This So-Called Post-Post-Racial Life

November 10, 2009

“We are a nation…”

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…We are a nation that endures because of the courage of those who defend it.  We saw that valor in those who braved bullets here at Fort Hood, just as surely as we see it in those who signed up knowing that they would serve in harm’s way.

We are a nation of laws whose commitment to justice is so enduring that we would treat a gunman and give him due process, just as surely as we will see that he pays for his crimes.

We’re a nation that guarantees the freedom to worship as one chooses.  And instead of claiming God for our side, we remember Lincoln’s words, and always pray to be on the side of God.

We’re a nation that is dedicated to the proposition that all men and women are created equal.  We live that truth within our military, and see it in the varied backgrounds of those we lay to rest today.  We defend that truth at home and abroad, and we know that Americans will always be found on the side of liberty and equality.  That’s who we are as a people….

~ President Barack H. Obama, Ft. Hood, Texas

 

July 16, 2009

Do Ask, Do Tell: the Military Readiness Enhancement Act

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On March 3, 2009, Rep. Ellen Tauscher (D-CA) introduced the Military Readiness Enhancement Act. Today, Rep. Patrick Murphy (D-PA), now lead sponsor, is joined by 161 bipartisan cosponsors and counting. SLDN is working with key allies to introduce parallel legislation in the U.S. Senate.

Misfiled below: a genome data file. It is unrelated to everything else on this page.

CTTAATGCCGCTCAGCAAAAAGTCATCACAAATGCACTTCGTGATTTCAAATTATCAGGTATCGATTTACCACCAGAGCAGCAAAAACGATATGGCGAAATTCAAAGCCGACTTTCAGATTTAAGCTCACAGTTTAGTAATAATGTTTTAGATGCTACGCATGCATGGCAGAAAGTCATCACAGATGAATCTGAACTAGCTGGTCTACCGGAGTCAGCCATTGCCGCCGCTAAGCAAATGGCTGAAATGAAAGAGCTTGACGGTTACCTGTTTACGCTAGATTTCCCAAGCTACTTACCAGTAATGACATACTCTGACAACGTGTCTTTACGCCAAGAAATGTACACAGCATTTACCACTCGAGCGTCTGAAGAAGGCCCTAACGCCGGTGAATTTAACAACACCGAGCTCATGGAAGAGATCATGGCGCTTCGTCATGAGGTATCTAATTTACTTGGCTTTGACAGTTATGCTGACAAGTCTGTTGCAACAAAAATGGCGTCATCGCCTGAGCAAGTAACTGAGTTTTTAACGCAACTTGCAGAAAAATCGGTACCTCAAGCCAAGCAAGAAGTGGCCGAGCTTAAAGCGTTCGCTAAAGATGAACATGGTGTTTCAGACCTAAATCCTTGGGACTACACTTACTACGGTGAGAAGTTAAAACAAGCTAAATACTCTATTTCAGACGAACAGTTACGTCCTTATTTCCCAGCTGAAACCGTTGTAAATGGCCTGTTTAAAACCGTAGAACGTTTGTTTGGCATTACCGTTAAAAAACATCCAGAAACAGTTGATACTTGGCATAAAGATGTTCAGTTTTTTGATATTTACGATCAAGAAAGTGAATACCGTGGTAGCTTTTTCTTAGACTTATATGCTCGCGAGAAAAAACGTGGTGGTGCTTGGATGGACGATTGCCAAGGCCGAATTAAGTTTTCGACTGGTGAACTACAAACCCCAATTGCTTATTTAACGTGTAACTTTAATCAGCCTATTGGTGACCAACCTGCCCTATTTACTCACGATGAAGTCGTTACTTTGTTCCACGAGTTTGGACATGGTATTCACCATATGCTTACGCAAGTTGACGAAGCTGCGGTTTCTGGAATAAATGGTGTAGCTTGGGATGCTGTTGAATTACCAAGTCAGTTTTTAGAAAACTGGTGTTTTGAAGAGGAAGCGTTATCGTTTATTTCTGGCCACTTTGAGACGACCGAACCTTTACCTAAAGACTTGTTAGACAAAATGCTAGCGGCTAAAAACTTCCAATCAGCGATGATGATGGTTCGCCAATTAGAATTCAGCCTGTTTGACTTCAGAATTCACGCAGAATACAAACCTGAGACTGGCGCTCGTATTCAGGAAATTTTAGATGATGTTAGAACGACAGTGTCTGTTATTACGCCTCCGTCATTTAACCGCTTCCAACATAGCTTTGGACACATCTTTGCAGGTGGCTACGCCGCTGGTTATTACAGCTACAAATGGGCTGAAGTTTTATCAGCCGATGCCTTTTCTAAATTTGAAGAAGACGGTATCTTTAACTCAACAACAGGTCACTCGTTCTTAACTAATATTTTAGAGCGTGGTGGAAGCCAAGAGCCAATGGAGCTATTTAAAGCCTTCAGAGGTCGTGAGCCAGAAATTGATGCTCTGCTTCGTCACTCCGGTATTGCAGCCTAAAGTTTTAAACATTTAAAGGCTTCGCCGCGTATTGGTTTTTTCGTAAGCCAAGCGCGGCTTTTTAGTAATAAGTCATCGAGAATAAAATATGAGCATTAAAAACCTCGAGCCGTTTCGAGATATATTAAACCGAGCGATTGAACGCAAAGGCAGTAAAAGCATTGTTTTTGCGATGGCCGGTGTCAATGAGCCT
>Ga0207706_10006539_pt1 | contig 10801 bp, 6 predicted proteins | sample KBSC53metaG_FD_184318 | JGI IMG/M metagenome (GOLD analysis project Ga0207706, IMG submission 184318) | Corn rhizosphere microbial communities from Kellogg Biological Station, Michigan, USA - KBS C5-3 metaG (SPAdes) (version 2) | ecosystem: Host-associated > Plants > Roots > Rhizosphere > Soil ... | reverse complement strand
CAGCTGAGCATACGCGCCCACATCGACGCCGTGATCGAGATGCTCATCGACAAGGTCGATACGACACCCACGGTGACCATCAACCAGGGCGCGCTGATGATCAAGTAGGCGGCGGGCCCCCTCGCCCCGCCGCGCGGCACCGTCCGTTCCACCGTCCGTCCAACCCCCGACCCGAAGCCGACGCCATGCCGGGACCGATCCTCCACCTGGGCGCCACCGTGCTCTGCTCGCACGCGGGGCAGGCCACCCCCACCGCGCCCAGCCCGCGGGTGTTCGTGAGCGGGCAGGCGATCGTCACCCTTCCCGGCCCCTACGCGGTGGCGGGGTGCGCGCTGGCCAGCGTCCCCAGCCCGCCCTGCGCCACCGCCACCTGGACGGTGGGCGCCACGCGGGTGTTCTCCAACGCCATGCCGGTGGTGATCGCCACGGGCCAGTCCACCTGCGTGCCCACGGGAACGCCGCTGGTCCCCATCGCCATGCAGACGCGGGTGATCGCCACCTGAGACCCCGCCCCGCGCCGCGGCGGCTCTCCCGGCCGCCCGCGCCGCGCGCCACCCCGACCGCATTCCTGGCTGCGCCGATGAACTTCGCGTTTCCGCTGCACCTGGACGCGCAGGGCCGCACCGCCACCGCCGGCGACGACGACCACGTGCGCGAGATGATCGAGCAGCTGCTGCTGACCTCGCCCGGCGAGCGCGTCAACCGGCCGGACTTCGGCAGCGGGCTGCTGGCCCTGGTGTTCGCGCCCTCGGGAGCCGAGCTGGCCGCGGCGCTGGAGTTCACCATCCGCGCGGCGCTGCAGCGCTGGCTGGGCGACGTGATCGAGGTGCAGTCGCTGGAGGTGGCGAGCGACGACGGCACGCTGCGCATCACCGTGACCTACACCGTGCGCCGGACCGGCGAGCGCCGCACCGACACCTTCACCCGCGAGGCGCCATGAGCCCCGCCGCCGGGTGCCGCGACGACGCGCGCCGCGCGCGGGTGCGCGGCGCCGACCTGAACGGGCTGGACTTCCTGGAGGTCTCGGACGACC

The Military Readiness Enhancement Act would repeal the federal law banning military service by openly lesbian, gay and bisexual Americans, “Don’t Ask, Don’t Tell.” The bill would replace this ban with new provisions prohibiting discrimination based on sexual orientation in the armed forces. Current regulations regarding the personal conduct of military members would remain unchanged as long as they are written and enforced in a sexual orientation neutral manner. Persons previously discharged on the basis of sexual orientation would be eligible to apply to rejoin the military. The Military Readiness Enhancement Act would not create a right to benefits for same-sex partners or spouses, because under current federal law such benefits would violate the federal Defense of Marriage Act (DOMA).

Repealing “Don’t Ask, Don’t Tell” would strengthen military readiness, retention and recruitment across the board.

Repeal would enable the military to attract and retain critical personnel. Nearly 13,000 service members have been discharged under “Don’t Ask, Don’t Tell” since 1993, and strong evidence suggests that countless others have made the choice not to join the military or have left military service at the end of their commitments rather than serve under this discriminatory law. According to a 2005 GAO report, almost 800 persons discharged under “Don’t Ask, Don’t Tell” had skills deemed “mission critical” by the military. Discharging linguists, doctors, nurses, mechanics, infantrymen and intelligence analysts for no other reason than because of their sexual orientation weakens readiness and undermines unit cohesion. Allowing all qualified Americans to serve regardless of sexual orientation will make every branch of our military stronger.